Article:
• May Trigger Allergic Reactions: Psoriasis-prone skin may react negatively to the pigments present in tattoo ink that may trigger allergic responses (4).

Apart from the above-mentioned risks, be prepared for the possibility of refusal from the tattoo artist. This may be due to a lack of experience or state laws preventing reputable studios from inking on skin conditions, especially psoriatic lesions.

protip_icon Did You Know?
The Koebner phenomenon was first described by German physician Heinrich Koebner in 1876 after seeing new psoriatic lesions on the healthy skin of patients with psoriasis.

Understanding the risks involved with tattooing psoriatic skin will help you make an informed decision. But taking some precautionary measures before getting inked can reduce the risk of developing these issues in the first place. Check out the next section to know more.

Precautions To Keep In Mind Before Getting A Tattoo

You can take certain precautions before getting inked with psoriasis to minimize the potential risks. Start by consulting a dermatologist to assess your skin health. Choose tattoo locations away from active psoriatic patches and flare-ups. Ensure that optimal hygiene protocol is practiced during the tattoo process to decrease skin infection risk. Lastly, strictly adhere to the aftercare instructions for optimal healing of the tattooed skin and management of psoriasis.

Sena, a blogger, shared her tattoo and psoriasis journey on her blog post. She wrote, “My recommendation to people with psoriasis who want tattoos is…Don’t get tatted when your psoriasis is inflamed badly. This will cause the psoriasis to get worse and possibly ruin your tattoo (waste of money). I decided it was safe for me to get tatted because my psoriasis is at a minimum right now (ii).”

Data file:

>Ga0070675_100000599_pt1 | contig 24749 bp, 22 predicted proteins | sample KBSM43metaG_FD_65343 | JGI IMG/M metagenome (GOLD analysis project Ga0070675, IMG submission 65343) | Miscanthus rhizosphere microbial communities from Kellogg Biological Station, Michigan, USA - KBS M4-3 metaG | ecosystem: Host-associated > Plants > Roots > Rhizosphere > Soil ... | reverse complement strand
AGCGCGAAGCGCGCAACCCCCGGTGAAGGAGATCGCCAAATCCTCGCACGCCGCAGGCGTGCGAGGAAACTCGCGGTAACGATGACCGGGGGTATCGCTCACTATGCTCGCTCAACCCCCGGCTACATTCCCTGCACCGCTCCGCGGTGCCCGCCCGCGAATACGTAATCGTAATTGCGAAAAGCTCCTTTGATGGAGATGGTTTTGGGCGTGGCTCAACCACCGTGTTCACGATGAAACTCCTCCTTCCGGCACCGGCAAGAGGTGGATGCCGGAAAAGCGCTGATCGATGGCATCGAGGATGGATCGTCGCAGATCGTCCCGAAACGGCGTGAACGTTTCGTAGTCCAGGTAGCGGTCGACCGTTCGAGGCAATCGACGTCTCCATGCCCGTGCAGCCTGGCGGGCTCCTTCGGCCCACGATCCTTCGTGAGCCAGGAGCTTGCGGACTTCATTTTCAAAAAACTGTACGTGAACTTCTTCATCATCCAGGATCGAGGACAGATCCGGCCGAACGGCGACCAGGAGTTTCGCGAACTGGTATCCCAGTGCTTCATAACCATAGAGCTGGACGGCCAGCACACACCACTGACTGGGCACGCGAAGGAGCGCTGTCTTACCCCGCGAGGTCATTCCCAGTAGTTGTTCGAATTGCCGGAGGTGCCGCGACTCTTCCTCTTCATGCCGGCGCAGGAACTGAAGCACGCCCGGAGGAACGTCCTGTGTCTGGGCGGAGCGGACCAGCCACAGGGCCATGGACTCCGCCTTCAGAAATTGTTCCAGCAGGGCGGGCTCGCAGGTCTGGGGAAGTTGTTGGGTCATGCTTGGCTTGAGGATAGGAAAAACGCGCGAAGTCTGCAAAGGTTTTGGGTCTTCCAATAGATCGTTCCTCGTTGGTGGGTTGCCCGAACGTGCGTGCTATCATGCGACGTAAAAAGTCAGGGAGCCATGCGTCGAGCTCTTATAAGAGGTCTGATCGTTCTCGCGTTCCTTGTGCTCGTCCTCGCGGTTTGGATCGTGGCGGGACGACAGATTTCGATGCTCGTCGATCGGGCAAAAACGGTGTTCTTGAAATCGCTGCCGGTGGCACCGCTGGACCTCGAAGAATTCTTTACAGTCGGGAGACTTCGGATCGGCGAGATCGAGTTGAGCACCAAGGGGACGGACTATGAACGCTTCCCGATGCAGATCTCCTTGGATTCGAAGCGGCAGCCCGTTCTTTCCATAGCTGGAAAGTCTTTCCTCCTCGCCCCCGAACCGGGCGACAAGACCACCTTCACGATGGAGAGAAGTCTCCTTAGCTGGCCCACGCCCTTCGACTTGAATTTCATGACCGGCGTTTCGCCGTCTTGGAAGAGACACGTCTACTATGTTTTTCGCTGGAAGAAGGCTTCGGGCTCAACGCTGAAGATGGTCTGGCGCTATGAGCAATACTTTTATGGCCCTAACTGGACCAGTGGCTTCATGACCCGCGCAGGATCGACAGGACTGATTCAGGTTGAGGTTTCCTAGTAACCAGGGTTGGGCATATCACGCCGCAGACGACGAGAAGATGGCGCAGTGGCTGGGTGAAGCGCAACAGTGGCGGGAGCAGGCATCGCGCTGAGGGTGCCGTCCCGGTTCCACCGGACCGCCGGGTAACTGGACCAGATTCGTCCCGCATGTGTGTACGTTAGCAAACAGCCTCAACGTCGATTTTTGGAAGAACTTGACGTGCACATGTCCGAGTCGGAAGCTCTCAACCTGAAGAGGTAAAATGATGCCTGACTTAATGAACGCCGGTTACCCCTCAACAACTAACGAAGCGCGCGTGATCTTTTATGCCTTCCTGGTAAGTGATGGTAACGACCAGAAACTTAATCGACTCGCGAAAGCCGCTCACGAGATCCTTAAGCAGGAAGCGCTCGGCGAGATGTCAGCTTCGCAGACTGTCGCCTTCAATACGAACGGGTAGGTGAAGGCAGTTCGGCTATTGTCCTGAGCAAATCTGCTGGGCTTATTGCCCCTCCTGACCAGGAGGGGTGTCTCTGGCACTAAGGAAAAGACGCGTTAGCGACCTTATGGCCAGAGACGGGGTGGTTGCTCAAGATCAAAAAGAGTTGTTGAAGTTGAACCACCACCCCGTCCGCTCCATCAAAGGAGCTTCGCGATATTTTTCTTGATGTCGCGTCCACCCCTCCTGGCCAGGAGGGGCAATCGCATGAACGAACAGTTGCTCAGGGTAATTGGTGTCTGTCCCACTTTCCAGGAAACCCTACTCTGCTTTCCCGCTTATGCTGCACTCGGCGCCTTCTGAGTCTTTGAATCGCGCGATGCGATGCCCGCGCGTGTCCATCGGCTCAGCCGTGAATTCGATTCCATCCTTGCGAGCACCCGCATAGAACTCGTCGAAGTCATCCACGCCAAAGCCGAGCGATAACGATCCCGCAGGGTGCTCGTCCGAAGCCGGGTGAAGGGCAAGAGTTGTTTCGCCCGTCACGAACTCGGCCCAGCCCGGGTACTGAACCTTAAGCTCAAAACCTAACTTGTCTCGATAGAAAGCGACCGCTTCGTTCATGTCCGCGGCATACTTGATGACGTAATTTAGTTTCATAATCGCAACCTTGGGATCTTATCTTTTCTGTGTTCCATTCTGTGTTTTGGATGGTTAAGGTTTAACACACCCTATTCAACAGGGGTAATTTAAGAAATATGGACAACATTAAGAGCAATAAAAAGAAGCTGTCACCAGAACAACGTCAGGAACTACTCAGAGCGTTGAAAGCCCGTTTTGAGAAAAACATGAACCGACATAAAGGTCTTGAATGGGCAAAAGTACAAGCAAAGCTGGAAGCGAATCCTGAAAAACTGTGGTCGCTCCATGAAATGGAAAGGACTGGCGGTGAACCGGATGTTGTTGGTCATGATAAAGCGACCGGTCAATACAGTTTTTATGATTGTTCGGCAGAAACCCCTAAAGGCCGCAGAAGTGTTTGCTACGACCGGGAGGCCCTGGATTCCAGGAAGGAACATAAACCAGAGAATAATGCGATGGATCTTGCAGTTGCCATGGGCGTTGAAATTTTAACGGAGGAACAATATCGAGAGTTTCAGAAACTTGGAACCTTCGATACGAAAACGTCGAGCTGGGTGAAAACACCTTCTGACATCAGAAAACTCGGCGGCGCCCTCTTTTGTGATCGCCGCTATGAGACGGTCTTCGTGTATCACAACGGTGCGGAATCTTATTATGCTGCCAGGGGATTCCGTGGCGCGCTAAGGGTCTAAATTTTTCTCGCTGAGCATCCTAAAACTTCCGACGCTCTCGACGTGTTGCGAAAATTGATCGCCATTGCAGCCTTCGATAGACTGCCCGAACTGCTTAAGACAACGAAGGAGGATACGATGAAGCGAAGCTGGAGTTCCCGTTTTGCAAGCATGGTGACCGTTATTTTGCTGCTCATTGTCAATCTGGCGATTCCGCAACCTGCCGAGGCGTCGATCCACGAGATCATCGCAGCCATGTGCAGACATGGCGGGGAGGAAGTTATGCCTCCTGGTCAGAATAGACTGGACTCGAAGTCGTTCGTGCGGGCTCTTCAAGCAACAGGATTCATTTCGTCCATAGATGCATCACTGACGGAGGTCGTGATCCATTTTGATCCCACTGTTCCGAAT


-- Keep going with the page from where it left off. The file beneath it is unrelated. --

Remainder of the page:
protip_icon Quick Tip
Check the tattoo shop for an autoclave machine to ensure that the instruments are being properly sterilized.

In some cases, following the proper precautionary measures may still leave you with a psoriasis flare-up after getting tattooed. But fret not. Scroll down to the next section for some simple remedies you can follow.

How To Treat Psoriasis Flare-Ups After Getting A Tattoo

A woman applying ointment on new tattoo
Image: Shutterstock

Here are the following ways to alleviate your psoriatic flare-ups and improve your overall skin condition:

  • Use Topical Treatments: Apply a thin layer of prescribed or over-the-counter cortisone ointments and creams to soothe the inflamed skin and itching.
  • Try Light Therapy: The treatment involves exposing the affected skin to artificial sunlight in an attempt to combat the condition.
  • Apply A Moisturizer: Use fragrance-free and alcohol-free moisturizers to prevent excessive dryness, itchiness, and redness.
  • Consult A Dermatologist: Seek professional help for proper management of psoriasis and your tattoos.
  • Take Oral Medications: You may use doctor-recommended oral retinoids and other medications to also help control the inflammatory process and flare-ups.
The topic of tattoos and psoriasis demands proactive measures and careful considerations. Tattooing with psoriasis may risk triggering flare-ups and aggravating your psoriasis. But strategic tattoo placement, proper hygiene protocols, and personalized tattoo aftercare can help in preventing tattoo-related complications. Sometimes following the proper precautions may still result in flare-ups after getting a tattoo. In that case, consult your doctor and get the required medications to help manage your symptoms properly.

Frequently Asked Questions